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The Myth of Capitalism tells the story of how America has gone from an open, competitive marketplace to an economy where a few very powerful companies dominate key industries that affect our daily lives. Digital monopolies like Google, Facebook and Amazon act as gatekeepers to the digital world. Amazon is capturing almost all online shopping dollars. We have the illusion o The Myth of Capitalism tells the story of how America has gone from an open, competitive marketplace to an economy where a few very powerful companies dominate key industries that affect our daily lives. Digital monopolies like Google, Facebook and Amazon act as gatekeepers to the digital world. Amazon is capturing almost all online shopping dollars. We have the illusion of choice, but for most critical decisions, we have only one or two companies, when it comes to high speed Internet, health insurance, medical care, mortgage title insurance, social networks, Internet searches, or even consumer goods like toothpaste. Every day, the average American transfers a little of their pay check to monopolists and oligopolists. The solution is vigorous anti-trust enforcement to return America to a period where competition created higher economic growth, more jobs, higher wages and a level playing field for all. The Myth of Capitalism is the story of industrial concentration, but it matters to everyone, because the stakes could not be higher. It tackles the big questions of: why is the US becoming a more unequal society, why is economic growth anemic despite trillions of dollars of federal debt and money printing, why the number of start-ups has declined, and why are workers losing out.


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The Myth of Capitalism tells the story of how America has gone from an open, competitive marketplace to an economy where a few very powerful companies dominate key industries that affect our daily lives. Digital monopolies like Google, Facebook and Amazon act as gatekeepers to the digital world. Amazon is capturing almost all online shopping dollars. We have the illusion o The Myth of Capitalism tells the story of how America has gone from an open, competitive marketplace to an economy where a few very powerful companies dominate key industries that affect our daily lives. Digital monopolies like Google, Facebook and Amazon act as gatekeepers to the digital world. Amazon is capturing almost all online shopping dollars. We have the illusion of choice, but for most critical decisions, we have only one or two companies, when it comes to high speed Internet, health insurance, medical care, mortgage title insurance, social networks, Internet searches, or even consumer goods like toothpaste. Every day, the average American transfers a little of their pay check to monopolists and oligopolists. The solution is vigorous anti-trust enforcement to return America to a period where competition created higher economic growth, more jobs, higher wages and a level playing field for all. The Myth of Capitalism is the story of industrial concentration, but it matters to everyone, because the stakes could not be higher. It tackles the big questions of: why is the US becoming a more unequal society, why is economic growth anemic despite trillions of dollars of federal debt and money printing, why the number of start-ups has declined, and why are workers losing out.

30 review for The Myth of Capitalism: Monopolies and the Death of Competition

  1. 4 out of 5

    Athan Tolis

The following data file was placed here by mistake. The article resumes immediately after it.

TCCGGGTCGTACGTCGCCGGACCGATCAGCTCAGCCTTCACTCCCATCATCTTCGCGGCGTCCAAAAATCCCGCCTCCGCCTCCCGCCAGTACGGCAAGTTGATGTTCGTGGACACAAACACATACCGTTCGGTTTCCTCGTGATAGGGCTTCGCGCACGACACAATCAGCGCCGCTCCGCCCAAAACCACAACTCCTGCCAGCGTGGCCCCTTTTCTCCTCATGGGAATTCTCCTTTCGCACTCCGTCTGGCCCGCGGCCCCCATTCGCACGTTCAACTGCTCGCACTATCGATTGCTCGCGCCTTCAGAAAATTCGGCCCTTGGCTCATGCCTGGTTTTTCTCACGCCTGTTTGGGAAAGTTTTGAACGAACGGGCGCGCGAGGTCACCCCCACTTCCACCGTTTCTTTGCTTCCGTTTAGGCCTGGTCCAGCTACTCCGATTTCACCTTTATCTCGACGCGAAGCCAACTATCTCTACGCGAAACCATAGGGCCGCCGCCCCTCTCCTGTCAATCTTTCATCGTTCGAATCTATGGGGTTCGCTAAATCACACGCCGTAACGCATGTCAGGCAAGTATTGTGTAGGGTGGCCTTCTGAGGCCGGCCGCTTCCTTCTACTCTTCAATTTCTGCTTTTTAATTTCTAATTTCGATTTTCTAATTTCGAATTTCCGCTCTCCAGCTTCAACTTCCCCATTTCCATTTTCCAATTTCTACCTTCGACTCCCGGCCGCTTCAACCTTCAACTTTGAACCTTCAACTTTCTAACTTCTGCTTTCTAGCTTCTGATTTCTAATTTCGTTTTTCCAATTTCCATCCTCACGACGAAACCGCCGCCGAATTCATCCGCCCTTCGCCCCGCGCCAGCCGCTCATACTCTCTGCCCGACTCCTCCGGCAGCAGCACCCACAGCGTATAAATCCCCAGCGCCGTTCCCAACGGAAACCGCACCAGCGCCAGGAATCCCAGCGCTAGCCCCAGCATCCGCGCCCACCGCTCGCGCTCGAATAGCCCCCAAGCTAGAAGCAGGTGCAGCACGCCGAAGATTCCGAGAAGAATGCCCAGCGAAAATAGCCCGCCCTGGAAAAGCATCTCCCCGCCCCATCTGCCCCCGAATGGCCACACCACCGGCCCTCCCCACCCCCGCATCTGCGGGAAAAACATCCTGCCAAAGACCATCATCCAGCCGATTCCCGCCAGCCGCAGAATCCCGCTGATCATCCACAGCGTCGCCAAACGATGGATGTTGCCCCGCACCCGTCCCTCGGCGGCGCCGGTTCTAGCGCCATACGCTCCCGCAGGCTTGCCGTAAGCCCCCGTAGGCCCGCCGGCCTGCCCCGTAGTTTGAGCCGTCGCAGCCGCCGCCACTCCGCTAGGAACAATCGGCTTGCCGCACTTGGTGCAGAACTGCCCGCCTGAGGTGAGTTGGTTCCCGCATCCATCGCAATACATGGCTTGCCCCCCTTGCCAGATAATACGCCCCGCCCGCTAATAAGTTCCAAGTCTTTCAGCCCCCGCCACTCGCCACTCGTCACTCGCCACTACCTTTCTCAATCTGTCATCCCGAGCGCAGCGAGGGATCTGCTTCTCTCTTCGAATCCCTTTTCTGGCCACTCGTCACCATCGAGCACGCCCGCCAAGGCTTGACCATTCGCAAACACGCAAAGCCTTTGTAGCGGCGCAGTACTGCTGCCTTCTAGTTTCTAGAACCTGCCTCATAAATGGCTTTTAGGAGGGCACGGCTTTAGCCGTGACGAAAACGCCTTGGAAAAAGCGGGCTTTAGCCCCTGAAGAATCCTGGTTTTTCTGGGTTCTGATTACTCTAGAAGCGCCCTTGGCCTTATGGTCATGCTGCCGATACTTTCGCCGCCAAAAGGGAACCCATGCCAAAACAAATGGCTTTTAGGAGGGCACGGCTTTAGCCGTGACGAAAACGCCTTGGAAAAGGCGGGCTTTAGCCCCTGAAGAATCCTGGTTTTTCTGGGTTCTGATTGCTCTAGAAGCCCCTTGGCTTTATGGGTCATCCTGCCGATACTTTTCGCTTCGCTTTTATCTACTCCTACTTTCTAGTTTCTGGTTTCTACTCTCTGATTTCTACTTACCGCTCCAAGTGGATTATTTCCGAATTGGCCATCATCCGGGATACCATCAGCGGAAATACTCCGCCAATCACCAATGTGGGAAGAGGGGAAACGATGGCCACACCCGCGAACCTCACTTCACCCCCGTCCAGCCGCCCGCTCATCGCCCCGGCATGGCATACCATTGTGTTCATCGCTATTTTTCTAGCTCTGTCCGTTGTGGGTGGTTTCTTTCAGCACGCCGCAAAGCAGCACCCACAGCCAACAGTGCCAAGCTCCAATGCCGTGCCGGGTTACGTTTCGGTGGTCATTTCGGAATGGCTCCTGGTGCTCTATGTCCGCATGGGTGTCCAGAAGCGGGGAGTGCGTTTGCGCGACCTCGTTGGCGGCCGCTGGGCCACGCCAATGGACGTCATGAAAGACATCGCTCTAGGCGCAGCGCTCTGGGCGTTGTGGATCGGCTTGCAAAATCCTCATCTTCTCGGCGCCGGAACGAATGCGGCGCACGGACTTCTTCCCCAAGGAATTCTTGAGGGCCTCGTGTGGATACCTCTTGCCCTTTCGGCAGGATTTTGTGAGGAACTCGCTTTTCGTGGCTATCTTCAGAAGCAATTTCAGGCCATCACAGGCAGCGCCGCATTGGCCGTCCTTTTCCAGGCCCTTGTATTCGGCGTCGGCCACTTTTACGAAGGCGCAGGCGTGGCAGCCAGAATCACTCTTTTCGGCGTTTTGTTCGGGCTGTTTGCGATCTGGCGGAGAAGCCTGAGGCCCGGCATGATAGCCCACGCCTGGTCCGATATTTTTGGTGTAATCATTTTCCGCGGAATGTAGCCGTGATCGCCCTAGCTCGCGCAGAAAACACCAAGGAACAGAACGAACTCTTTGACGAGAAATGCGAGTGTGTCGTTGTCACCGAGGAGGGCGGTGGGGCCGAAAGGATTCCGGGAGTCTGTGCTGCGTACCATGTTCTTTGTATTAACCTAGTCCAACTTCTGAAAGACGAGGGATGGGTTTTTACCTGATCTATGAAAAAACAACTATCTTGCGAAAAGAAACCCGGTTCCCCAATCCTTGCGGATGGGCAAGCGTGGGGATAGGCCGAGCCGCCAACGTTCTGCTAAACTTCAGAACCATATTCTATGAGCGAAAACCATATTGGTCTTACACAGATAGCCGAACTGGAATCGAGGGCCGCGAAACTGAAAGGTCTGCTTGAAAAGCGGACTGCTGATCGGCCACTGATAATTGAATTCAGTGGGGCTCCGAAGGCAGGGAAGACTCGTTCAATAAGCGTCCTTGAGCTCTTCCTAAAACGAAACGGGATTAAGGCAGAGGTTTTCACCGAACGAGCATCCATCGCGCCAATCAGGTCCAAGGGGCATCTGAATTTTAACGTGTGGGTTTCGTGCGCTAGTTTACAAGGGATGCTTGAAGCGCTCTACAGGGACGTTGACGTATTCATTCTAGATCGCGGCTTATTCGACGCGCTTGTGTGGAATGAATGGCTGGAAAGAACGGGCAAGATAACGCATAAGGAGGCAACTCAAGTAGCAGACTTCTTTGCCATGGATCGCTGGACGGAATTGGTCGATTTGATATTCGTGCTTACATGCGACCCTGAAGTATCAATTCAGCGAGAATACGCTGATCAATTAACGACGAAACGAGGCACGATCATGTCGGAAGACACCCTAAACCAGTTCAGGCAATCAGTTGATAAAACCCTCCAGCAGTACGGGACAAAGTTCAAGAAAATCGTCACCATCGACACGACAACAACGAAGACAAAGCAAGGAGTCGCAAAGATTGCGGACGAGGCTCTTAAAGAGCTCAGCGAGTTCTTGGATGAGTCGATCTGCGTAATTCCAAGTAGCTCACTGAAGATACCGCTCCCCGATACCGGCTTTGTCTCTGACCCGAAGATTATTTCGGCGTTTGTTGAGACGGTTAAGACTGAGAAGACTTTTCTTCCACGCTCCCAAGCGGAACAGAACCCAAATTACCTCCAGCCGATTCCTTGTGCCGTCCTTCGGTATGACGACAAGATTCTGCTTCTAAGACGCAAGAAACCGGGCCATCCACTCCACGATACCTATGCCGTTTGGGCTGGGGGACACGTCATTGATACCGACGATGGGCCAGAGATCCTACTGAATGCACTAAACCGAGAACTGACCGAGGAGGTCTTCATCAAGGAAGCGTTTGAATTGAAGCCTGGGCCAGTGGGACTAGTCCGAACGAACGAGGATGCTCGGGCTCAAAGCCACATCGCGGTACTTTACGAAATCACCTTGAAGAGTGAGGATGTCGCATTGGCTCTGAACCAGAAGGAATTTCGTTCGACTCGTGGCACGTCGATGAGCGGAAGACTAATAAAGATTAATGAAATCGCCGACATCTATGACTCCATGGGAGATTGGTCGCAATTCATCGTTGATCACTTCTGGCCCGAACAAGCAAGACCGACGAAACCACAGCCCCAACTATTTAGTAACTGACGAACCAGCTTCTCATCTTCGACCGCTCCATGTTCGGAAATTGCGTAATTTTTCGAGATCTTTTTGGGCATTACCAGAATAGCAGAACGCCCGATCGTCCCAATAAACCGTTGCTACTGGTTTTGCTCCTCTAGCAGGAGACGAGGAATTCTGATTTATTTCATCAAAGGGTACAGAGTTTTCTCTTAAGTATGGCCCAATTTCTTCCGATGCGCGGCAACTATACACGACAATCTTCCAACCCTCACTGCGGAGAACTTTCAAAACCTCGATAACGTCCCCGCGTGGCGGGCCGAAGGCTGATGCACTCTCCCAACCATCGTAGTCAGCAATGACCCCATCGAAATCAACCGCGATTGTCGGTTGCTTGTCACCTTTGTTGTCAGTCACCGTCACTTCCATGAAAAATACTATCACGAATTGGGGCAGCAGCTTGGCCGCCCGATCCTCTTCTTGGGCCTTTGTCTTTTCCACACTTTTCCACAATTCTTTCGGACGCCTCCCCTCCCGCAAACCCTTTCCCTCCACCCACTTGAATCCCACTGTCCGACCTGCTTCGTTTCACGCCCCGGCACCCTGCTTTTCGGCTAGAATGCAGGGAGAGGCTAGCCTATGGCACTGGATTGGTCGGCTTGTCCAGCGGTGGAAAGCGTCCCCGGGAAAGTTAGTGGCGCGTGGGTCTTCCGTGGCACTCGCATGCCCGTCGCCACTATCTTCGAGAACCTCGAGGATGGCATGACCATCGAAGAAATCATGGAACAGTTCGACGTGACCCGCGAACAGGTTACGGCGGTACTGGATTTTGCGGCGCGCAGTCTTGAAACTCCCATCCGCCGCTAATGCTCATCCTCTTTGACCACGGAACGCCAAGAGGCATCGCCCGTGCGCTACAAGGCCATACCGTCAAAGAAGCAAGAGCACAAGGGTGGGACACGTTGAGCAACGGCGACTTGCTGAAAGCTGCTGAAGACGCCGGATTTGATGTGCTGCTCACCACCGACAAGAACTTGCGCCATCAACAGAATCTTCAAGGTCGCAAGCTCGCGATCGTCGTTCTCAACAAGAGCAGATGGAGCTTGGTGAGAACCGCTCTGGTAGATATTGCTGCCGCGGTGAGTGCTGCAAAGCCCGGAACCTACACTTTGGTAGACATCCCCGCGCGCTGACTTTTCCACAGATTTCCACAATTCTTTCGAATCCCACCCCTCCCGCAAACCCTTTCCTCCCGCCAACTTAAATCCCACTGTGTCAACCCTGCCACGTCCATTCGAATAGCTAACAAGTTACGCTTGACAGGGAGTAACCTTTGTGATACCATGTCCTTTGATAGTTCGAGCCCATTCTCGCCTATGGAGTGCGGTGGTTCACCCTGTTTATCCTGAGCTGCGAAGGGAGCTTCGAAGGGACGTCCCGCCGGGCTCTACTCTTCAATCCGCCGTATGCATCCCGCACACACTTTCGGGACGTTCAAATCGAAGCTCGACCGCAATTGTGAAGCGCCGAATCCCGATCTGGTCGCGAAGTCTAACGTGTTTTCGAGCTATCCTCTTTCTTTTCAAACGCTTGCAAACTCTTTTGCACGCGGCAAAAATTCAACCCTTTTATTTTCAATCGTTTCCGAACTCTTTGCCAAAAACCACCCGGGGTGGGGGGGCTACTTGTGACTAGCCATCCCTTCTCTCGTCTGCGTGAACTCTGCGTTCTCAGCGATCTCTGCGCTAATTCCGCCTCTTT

This is a story that’s crying to be told. For three important reasons, this is not the book that tells it. First, it’s poorly written: no editor’s been within a mile of it; the authors repeat entire paragraphs verbatim! (example: second paragraph of p. 98 and first paragraph of p. 118). If that is because they’ve strung together a bunch of articles they wrote earlier, they have a duty to tell us that upfront and a duty to do some editing, so I don’t read about the airlines six times. Seriously! Se This is a story that’s crying to be told. For three important reasons, this is not the book that tells it. First, it’s poorly written: no editor’s been within a mile of it; the authors repeat entire paragraphs verbatim! (example: second paragraph of p. 98 and first paragraph of p. 118). If that is because they’ve strung together a bunch of articles they wrote earlier, they have a duty to tell us that upfront and a duty to do some editing, so I don’t read about the airlines six times. Seriously! Second, anything I know intimately that’s covered in here is sloppy. Gensler gets thrown under the bus (chart, p. 190) as an ex-Goldman guy, when he did stellar work at the CFTC. The coverage of Germany in the thirties would make Adam Tooze freak out. And some of the biggest total monopolies (chewing gum, styrofoam cups) go unmentioned. How can I trust the bits I’m learning about for the first time? Third, monopoly does not happen just like that. While I agree wholeheartedly with the authors that market power is 100% what elected Trump (even if his voters don’t realize it), and therefore that monopoly and oligopoly are the biggest enemy of our polity, the author does not seem to understand that specific laws made it possible and therefore those are the laws we need to repeal. But perhaps that’s the problem. When they’re not writing books, the authors, wait for it, advise hedge funds. Unlikely then that they’d mention, dunno, the carried interest exemption, eh? So they don’t . Their list of things to fix is almost as pathetic as their fixation with economics and economists… At least they don’t blame the Russians, that’s nice. So I’m very sad to report that this isn’t the book I was hoping it would be. In the meantime, I can re-read Barry Lynn’s “Cornered,” which at least motivates the problem much better from a political standpoint and, of course, I can re-read the absolute daddy of angry, unreadable, unedited books, the one and (thank God) only “Great Deformation,” where between paeans to Eisenhower and a scarily misguided indictment of government, David Stockman forensically lays out the tools he used when he attempted to create his own private car parts monopoly prior to the 2008 crisis. He calls is “corporate equity withdrawal” and it’s all explained between pages 404 and 576, where he sets up the threefold source of our problem, namely: 1. The tax deductibility of the cost of servicing debt 2. The lower tax rate on passive income 3. The Fed ‘s “dual mandate” having been hijacked to protect risky asset holders via low rates Credit where credit is due, the authors of “The Myth of Capitalism” do add to this, actually: the fact that three indexers essentially control the board on all listed US entities certainly must tilt the playing field toward both distributions and toward monopoly-creating mergers, and away from investment in people, R&D, plant and equipment. At least three of these four things are different now than they were forty years ago, and that’s what we need to break. By the time you’re breaking monopolies, it’s far too late. It’s as futile as the taxes Piketty proposes (and the authors correctly pan.) Meantime, I’m still waiting for a sober, non-repeating, thorough book that deals with the issues in a level-headed, methodical, analytical way and proposes real solutions, as opposed to “buy more copies of this book for your friends.” “So what’s with the three stars, then, Athan?” Big points for daring to criticize the big tech behemoths, nobody dares do that anymore!